Beau travail

Beau travail

In the Gulf of Djibouti, a platoon of French Foreign Legion repairs the roads and trains for war under the strict discipline of sergeant Galoup. For him, this male community represents his life and home. But the order will gradually break with the arrival of the new recruit Sentain.

“Me, I wish I could be a sailor or soldier, so many times. And to have a family at home dealing with all the problems, water leaks, paying the bills…”

Claire Denis1


“I have been frankly puzzled by some of the slightly bemused and defensive local reactions to Beau travail, which often seem to apologise for its careful pacing, its reliance on pure images and sounds over old-fashioned dialogue, and its modern approach to storytelling. But this is a film which compellingly creates its own frame of reference, taking you into its vivid world and commanding your full sensory and emotional attention.

Beau travail is a masterpiece, a film whose rich inner life only becomes more absorbing and intricate with repeated viewings.”

Adrian Martin2


“In Beau travail, the sets formed by the city streets and the night-club call on each other from the depths of Galoup’s memory and desire, but they also reverberate with each other in an affective realm that goes beyond subjectivity and character to involve the film body as a sensation-producing machine. It is as if the film were sending ripples of affect and thought across a diversity of its moments. [...] In its emphatic choreographic dimension, Beau travail conforms to what Deleuze calls ‘the requirement of the cinema of bodies,’ which is that ‘the character [be] reduced to his own bodily attitudes.’ The character becomes a summation of gestures rather than a preconceived and abstract compendium of psychological traits. Gestures and their affective effects build up in time, reinforcing, negating or multiplying each other.”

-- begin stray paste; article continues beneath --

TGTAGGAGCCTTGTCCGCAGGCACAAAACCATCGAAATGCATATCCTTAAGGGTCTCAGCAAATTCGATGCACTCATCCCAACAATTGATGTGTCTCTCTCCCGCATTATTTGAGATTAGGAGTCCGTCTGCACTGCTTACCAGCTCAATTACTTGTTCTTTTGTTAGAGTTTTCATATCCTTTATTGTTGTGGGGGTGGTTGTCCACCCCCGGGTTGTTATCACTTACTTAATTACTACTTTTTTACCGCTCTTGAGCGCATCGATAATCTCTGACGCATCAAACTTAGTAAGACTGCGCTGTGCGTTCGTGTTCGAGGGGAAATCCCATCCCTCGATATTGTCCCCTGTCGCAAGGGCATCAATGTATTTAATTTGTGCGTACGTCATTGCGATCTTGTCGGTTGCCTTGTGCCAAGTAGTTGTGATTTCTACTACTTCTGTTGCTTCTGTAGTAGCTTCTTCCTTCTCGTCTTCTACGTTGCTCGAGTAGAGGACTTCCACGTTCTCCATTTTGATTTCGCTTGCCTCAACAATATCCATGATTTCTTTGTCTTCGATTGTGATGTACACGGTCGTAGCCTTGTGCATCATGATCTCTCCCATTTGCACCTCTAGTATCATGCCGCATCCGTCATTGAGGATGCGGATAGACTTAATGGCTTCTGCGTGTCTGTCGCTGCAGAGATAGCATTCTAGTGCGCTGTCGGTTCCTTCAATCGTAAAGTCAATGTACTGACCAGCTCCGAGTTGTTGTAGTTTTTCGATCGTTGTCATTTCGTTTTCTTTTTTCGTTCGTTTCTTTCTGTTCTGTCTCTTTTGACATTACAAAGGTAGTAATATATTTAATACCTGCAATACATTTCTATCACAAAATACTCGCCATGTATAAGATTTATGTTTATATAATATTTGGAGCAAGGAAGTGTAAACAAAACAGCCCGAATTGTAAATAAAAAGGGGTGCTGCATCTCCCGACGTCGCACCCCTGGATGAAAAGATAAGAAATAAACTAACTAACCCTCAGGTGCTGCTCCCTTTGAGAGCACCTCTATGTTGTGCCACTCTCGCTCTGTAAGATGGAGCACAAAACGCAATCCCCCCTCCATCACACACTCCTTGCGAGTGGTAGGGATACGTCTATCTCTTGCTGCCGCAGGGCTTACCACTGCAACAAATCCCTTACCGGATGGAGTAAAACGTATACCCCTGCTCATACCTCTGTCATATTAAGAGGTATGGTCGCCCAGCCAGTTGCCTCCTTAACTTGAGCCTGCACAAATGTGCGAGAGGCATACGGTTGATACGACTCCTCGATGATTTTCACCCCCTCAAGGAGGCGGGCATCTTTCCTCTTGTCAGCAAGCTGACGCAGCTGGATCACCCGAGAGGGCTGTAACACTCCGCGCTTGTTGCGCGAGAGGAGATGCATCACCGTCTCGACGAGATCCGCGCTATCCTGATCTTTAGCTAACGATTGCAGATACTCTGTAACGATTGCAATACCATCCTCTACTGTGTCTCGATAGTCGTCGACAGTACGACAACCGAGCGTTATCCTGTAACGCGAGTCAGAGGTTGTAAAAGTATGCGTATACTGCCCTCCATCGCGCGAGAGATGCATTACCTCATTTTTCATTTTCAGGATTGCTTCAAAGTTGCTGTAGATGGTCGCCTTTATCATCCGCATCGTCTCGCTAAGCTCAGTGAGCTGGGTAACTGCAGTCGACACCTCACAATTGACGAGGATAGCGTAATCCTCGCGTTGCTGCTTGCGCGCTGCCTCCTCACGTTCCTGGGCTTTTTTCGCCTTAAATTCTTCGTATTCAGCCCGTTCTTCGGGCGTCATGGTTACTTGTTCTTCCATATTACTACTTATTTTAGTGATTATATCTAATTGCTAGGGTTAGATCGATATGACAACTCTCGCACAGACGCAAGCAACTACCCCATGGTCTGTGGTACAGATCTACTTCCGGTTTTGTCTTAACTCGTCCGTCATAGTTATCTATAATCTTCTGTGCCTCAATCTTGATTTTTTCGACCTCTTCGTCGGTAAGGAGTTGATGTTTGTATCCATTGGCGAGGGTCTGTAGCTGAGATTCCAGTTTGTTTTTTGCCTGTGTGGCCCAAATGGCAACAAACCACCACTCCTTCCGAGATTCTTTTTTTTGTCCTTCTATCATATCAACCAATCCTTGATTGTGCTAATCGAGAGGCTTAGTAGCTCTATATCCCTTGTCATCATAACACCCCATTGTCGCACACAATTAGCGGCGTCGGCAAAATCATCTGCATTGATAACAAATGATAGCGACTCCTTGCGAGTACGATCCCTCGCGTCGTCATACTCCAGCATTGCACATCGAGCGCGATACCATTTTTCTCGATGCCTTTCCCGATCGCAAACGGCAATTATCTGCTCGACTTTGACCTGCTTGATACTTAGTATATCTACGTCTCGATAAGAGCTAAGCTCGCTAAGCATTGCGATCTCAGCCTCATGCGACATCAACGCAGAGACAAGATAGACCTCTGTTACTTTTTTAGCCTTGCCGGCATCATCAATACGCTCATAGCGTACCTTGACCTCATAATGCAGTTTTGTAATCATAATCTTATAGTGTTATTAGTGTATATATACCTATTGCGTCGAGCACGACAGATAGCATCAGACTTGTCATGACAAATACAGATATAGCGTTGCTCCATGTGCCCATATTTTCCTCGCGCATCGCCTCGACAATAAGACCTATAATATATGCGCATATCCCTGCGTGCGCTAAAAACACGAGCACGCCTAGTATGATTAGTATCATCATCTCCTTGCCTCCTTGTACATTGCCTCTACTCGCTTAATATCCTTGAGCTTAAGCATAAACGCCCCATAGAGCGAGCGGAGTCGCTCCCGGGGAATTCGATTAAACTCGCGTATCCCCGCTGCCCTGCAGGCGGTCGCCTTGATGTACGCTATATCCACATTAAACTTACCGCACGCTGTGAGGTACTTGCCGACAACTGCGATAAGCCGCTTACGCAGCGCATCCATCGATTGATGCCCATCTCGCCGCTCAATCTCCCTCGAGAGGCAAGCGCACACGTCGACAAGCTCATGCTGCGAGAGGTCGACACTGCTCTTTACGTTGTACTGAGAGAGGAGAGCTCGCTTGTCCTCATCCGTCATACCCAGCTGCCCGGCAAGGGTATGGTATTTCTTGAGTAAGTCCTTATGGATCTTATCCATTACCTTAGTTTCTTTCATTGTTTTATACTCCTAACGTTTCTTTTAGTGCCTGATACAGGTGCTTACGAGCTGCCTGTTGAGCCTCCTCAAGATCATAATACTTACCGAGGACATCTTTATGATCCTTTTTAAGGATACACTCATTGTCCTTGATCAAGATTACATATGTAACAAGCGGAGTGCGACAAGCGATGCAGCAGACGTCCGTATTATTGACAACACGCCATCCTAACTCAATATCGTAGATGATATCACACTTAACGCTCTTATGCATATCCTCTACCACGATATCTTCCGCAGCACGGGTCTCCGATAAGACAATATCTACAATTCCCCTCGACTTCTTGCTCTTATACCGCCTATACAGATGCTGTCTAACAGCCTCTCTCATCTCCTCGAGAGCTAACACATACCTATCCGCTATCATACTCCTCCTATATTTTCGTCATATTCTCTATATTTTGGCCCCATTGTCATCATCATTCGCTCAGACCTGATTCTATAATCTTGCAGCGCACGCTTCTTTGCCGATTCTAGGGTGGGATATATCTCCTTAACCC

Elena del Río3


“The relationship between bodies takes place in the very space of the representation, since […] it is the same space, visible on screen, which is worked by the interval between the body-figures and the physical and impulsional interval between the creator and the body-creatures.”

Alain Bergala4


“What precise meaning does Denis’ work give to this term, ‘post-colonial’? In her films, even after the colonists have moved on and the social structures have been reformed, post-coloniality is above all the sense-memory of colonial violence, the strange, ever-reversible violence inscribed upon the bodies of both oppressor and oppressed. [...] On this level, Denis’ films ask the biopolitical question of Giorgio Agamben’s philosophical work: what distinction gets drawn, by those in power, between full, divine ‘humanity’ and disposable ‘bare life’, the kind of life excommunicated, tortured and annihilated in wars and camps, the dispossession of populations, the homeless shoved out of public sight? In a shifted but dramatically powerful key, this is the terrain explored by Beau travail, with the cruel beating and punishments meted out by Galoup (Denis Levant) as he wanders, blindly and fiercely repressing his own homosexual desire, through a multi-cultural Western/Arabic space that is incomprehensible to him.”

Adrian Martin5


“The film’s final cutback shows an unmoving Galoup standing gracefully in a brief moment of stillness before he throws himself limitlessly back into his dance with a renewed and insatiable vitality. That the camera cuts back to his dance after the final credits have begun to roll illustrates the irrepressibility of Galoup’s performing body. The film body enacts a twirl of its own, recalling the past and letting it arise and writhe anew – but in a moment that itself exists out of time, unadorned by memory or futurity. It is in this final scene of singularity, perched between life and death, couched between the film credits like the oceanic Djibouti is between land and sea, war and peace, that the doomed body belongs.”

Julia Cooper6

UPDATED ON 26.02.2024